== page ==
The description of love in 1 Corinthians 13 is certainly classic, understandably used at weddings as a standard to learn how love carries itself and acts. In context, it is about relationships in the body of Christ, the church, although it certainly carries over to all relationships. It’s like Paul is saying that love is to be the motive behind everything we do. So that regardless of what else we do, no matter how great it is, it’s worthless without love, as this “love chapter” makes clear.
Are we living in love, are our thoughts, attitudes and actions, including words- done in love? Good questions. And considering this, including the entire description of love as given in 1 Corinthians 13:4-7 ought to make us both aware of how we fall short, and of what our goal should be. The description is relational in nature, in fact it’s about human relationships. One could say that it’s descriptive of God’s love to us, and there’s surely plenty of truth in that, though in its original context, it’s to help a church which was proud and divisive, and essentially thinking and acting like the world.
God’s wrath is shorthand for God’s judgment. Even when anger is clearly a part of it, God’s wrath is always motivated by love; love is at the heart of it. How that plays out in ultimate, final terms is something theologians go back and forth on. What is certain is what characterizes God and all that God does is good, and is done out of love. That should be no surprise since “God is love” (1 John). Love marks everything about God, and all that God does. It should be no surprise that we struggle with all of this, given the fact that because we’re sinners, loving in that way is not a part of who we are. We can see it’s good, but in our brokenness, we at best fall short of it. As Rich Mullins wrote:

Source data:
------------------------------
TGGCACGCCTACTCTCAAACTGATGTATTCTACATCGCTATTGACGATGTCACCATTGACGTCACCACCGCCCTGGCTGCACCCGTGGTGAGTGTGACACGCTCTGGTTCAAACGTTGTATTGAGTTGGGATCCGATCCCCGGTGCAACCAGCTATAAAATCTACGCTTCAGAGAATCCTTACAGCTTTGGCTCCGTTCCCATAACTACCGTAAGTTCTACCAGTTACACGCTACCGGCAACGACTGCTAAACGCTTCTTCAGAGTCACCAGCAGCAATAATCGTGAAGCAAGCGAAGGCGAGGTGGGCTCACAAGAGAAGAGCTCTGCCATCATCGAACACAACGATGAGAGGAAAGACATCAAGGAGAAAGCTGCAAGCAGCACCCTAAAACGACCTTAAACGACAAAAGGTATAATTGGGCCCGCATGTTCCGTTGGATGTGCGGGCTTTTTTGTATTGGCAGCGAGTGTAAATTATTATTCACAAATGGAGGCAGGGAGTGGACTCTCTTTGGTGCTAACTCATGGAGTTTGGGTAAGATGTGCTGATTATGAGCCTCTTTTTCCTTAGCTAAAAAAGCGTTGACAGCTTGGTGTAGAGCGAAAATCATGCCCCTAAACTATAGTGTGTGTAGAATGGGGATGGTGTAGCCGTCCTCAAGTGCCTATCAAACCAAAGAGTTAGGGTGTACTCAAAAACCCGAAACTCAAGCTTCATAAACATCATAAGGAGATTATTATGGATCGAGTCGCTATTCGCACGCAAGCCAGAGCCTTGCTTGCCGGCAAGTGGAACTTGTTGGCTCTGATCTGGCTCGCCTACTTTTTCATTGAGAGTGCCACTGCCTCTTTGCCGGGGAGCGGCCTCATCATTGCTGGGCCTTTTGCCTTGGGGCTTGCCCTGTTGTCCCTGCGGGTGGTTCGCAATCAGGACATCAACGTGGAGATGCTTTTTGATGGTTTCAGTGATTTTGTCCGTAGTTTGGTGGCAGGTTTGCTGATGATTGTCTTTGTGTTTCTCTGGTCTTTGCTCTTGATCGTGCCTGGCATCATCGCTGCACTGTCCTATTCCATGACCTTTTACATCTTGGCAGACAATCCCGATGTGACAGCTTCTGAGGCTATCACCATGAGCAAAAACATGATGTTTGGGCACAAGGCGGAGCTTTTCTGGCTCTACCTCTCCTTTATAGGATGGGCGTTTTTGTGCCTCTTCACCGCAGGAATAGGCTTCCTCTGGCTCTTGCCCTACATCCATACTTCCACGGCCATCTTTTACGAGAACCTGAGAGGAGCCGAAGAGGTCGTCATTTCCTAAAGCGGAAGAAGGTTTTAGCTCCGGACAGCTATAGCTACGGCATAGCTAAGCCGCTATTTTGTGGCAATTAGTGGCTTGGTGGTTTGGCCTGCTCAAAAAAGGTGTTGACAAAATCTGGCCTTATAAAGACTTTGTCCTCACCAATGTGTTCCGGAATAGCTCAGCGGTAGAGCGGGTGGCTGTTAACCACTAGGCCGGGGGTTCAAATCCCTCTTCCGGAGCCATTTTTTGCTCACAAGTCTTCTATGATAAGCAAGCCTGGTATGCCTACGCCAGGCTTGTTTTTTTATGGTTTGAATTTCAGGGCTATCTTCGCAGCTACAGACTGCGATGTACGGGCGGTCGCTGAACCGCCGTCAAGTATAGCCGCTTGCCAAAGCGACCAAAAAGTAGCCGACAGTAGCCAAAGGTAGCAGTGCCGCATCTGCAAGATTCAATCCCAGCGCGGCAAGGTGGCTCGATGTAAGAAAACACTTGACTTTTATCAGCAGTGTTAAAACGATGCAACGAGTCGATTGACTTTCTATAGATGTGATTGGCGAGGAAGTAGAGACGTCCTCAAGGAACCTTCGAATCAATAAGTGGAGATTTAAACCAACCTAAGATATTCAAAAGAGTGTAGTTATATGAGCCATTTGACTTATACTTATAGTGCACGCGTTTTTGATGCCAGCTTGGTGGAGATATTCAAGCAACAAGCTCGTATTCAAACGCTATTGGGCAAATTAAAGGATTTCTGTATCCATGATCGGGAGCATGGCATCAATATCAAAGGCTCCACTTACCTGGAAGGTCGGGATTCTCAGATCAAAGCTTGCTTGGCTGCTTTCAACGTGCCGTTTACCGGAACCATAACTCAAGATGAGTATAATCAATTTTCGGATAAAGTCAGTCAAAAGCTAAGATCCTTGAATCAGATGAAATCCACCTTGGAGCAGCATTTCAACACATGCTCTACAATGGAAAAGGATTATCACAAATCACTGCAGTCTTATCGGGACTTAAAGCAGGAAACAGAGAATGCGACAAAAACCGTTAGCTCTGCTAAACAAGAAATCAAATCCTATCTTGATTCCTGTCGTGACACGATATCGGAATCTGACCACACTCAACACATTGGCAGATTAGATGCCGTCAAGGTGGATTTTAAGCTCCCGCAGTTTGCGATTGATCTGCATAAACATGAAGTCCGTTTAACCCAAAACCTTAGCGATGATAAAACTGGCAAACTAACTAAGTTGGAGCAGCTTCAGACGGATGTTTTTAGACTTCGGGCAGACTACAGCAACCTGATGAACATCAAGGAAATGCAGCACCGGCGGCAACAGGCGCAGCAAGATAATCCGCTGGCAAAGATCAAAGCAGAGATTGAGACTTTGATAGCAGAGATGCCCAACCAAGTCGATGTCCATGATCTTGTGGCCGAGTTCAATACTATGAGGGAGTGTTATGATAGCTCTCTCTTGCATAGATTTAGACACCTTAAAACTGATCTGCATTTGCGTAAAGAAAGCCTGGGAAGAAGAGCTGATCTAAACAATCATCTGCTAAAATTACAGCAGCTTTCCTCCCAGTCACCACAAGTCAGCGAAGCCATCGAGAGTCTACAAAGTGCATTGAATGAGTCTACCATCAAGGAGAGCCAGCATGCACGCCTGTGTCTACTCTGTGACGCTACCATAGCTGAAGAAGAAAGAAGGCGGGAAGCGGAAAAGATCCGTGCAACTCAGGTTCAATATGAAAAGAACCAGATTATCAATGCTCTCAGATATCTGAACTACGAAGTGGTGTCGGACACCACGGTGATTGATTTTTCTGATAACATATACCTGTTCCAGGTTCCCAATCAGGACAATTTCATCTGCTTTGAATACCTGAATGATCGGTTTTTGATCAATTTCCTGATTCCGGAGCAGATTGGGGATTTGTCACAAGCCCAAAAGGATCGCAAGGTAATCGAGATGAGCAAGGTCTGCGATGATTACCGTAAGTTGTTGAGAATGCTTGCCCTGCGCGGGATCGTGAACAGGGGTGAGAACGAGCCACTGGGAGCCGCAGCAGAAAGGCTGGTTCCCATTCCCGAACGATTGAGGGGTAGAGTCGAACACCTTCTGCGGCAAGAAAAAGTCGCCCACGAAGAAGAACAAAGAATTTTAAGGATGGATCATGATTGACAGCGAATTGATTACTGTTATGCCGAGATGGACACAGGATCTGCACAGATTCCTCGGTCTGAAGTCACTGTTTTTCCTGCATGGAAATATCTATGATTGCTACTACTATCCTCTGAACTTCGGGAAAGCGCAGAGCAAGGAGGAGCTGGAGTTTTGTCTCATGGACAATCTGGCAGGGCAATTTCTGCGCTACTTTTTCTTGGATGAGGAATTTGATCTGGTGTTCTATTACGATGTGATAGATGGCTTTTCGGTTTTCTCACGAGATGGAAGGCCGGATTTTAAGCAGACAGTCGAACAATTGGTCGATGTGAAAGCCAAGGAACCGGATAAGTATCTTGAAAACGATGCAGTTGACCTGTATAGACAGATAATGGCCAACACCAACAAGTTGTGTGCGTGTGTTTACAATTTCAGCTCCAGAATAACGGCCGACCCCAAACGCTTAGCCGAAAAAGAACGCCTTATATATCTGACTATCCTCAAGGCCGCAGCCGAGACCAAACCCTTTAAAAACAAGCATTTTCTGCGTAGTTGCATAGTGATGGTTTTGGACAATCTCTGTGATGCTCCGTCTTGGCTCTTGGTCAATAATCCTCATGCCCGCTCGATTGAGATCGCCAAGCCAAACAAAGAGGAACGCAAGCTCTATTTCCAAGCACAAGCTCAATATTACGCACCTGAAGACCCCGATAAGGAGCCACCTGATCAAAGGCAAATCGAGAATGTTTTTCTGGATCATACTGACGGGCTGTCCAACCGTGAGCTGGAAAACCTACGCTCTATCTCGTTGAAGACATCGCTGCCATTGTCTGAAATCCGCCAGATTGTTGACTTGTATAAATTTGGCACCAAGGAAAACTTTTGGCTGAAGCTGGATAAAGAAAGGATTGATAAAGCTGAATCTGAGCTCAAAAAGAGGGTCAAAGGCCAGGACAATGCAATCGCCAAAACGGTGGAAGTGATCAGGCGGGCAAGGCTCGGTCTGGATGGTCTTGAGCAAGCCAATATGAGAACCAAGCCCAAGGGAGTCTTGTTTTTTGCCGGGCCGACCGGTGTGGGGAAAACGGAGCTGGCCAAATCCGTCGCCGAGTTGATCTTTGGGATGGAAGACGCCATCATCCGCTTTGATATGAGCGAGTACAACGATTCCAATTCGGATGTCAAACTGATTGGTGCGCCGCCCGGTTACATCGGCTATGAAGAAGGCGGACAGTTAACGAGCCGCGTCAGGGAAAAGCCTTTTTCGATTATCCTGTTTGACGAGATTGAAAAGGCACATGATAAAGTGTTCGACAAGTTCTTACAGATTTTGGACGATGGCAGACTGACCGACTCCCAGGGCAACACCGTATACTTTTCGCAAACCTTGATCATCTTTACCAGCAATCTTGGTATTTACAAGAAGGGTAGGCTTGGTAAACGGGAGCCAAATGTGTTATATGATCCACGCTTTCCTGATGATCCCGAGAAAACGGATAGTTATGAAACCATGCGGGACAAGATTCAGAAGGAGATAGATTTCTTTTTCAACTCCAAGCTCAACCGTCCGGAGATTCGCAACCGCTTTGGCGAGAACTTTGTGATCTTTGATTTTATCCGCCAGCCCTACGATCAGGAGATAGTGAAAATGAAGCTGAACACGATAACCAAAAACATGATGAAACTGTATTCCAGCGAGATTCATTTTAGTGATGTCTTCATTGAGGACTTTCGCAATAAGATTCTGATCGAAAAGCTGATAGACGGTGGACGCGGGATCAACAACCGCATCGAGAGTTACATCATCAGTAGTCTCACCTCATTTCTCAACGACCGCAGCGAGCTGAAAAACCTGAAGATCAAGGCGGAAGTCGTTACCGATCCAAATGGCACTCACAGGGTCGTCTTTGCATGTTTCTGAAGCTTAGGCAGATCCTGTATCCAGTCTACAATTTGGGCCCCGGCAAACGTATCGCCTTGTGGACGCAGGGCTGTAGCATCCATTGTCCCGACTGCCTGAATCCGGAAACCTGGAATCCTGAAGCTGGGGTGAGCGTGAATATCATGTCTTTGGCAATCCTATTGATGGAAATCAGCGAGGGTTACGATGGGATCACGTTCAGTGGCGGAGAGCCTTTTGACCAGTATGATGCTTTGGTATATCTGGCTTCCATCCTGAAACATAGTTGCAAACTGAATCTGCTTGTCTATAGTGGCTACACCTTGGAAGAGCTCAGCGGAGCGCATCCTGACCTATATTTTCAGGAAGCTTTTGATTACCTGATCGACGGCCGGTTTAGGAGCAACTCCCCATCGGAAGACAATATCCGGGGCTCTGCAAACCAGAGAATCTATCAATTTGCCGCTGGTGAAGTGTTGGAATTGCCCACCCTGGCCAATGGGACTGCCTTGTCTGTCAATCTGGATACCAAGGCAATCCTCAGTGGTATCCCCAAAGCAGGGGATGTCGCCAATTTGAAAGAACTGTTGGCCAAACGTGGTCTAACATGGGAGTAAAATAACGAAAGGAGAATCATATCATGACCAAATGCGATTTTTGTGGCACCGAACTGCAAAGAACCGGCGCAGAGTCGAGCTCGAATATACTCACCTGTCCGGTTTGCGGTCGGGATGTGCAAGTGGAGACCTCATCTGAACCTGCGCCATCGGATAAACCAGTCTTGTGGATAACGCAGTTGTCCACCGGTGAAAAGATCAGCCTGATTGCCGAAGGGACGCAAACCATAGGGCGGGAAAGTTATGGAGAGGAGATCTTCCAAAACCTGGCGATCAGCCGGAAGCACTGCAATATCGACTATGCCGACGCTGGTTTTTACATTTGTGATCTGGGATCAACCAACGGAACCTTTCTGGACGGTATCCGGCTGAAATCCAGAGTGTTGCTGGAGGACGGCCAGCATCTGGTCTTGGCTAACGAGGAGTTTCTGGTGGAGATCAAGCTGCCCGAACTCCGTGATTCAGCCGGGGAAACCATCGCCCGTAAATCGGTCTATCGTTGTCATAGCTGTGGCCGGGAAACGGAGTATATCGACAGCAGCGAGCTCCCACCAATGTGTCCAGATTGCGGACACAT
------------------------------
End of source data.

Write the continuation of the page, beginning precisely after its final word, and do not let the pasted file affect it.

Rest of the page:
We have a love that’s not as patient as Yours was
Still we do love now and then
However in our ongoing repentance and awareness of falling short, we can be growing more and more into this ideal of Christ-likeness. And by the Spirit of God, I really believe that in some true measure we can genuinely possess these qualities as described in 1 Corinthians 13, true gifts from God to us, in and through Jesus.
And so we go on, needing this love ourselves, but no matter what we experience, endeavoring to live out this love to others, in the life that is ours together, in and through Jesus.